In a major article in the New Statesman, George Pitcher, who was the Archbishop of Canterbury’s secretary for public affairs from 2010-2011, ponders the challenges confronting the Archbishop’s successor: Between church and state.
Politicians are accustomed to the media distorting whatever they have to say for dramatic effect – every discussion is a row, every initiative a push for power. So it is with the Archbishop of Canterbury. Anglican apparatchiks have been busy playing down the suggestion that their Church is planning to appoint a “global president” to relieve the next archbishop of some of the workload. The line is that Dr Rowan Williams, in a valedictory interview in the Daily Telegraph, merely said that the job was too big for one person. The Telegraph thought otherwise.
But the story stirred some emotions, not least relief that Tony Blair had converted to Roman Catholicism and so would not be available for the job. And it drew attention to just how political is the role of archbishop of Canterbury. Not only is Williams presented as a more virulent opposition to the present government than the Labour Party, but what he has to say is presented in the media about as sympathetically as Boris Johnson’s denials that he wants to be prime minister…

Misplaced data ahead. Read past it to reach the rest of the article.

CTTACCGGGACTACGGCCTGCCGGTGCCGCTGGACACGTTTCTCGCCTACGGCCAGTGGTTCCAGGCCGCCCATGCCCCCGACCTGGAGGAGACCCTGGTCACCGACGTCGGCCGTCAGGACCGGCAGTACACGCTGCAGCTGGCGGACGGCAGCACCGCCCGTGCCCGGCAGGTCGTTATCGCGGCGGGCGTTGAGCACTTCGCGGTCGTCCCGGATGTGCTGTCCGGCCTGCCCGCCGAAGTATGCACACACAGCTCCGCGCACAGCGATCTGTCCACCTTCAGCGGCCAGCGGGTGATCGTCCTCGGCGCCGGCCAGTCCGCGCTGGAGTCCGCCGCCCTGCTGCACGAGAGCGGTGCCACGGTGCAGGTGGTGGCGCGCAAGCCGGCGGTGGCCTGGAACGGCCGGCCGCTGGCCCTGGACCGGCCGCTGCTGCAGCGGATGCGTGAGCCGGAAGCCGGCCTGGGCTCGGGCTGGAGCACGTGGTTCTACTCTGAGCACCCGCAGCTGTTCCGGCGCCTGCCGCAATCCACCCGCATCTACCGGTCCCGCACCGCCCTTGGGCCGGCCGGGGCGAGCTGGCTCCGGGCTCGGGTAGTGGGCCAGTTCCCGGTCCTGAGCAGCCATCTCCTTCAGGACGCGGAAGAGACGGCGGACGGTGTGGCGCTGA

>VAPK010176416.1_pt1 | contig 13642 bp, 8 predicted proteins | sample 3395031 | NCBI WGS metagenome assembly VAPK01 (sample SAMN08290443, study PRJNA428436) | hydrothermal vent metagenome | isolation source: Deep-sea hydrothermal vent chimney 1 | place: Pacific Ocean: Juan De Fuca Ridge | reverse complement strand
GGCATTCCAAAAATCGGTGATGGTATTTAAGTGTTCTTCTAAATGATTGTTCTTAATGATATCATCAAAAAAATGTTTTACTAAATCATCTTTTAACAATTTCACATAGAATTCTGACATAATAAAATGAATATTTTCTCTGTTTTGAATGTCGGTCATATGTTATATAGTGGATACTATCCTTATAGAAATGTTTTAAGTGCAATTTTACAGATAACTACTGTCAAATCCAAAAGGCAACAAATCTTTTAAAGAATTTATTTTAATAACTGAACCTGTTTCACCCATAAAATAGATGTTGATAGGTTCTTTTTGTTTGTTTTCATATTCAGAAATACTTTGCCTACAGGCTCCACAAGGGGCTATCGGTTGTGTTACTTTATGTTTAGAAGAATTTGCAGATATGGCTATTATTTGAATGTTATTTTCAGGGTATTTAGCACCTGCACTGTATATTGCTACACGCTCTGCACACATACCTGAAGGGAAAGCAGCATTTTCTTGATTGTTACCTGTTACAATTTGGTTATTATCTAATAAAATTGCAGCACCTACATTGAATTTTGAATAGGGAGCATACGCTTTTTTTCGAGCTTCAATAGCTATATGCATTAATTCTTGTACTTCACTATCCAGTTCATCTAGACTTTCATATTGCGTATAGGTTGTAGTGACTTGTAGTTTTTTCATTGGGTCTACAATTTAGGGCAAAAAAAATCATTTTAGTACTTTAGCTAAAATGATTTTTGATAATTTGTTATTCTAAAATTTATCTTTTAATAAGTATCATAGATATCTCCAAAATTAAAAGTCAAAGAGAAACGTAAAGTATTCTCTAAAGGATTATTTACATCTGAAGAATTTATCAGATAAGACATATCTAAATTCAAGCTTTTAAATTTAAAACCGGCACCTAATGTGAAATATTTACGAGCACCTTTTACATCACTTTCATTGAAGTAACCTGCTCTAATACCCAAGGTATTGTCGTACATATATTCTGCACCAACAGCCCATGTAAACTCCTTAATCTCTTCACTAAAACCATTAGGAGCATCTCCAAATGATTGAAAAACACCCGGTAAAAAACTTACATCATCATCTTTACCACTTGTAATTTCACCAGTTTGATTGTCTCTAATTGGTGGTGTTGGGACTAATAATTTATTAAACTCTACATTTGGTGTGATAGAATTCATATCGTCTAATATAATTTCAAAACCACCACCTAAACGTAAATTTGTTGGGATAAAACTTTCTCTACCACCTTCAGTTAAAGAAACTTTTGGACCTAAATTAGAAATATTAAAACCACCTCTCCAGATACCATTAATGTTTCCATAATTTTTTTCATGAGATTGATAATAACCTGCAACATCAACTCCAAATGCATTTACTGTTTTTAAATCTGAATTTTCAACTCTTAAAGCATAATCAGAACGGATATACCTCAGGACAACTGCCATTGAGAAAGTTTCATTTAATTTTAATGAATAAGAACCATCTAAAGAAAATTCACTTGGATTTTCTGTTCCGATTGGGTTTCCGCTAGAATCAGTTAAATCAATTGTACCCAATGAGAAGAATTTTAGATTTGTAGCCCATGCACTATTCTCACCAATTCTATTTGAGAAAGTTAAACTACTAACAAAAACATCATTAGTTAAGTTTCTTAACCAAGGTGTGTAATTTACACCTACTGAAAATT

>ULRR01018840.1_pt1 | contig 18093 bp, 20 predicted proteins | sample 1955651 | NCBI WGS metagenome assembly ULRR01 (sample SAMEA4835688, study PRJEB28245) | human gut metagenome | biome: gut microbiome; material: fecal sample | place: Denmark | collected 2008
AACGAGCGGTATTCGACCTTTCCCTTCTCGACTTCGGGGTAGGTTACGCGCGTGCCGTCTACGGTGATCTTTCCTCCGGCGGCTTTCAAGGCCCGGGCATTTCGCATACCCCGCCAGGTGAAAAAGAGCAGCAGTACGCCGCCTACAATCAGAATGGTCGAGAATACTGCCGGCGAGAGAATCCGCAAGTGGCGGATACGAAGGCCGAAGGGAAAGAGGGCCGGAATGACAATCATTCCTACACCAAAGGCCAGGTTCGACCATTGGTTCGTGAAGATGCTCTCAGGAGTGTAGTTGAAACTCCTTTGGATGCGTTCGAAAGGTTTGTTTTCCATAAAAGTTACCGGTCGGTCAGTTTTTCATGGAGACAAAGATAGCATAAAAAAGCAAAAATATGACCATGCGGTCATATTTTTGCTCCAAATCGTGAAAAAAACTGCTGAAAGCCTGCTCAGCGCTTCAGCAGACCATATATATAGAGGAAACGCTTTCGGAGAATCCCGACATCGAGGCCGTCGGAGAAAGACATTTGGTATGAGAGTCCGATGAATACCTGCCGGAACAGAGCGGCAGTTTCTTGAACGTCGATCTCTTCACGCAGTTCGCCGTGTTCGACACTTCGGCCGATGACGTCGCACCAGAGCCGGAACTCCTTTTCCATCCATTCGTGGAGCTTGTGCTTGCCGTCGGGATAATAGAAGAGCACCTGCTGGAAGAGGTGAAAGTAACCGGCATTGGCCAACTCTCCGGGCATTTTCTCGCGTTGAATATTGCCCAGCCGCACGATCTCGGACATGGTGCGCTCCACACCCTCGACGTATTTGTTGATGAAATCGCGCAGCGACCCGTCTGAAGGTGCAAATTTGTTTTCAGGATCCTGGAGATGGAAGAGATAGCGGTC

John Martin writes for The Living Church about the Horse Race for Lambeth Palace and concludes with
Odds are strong that the commission will name Richard Chartres as a short-term “caretaker” to give Justin Welby time to gain more experience as a bishop before taking the reins at Lambeth Palace.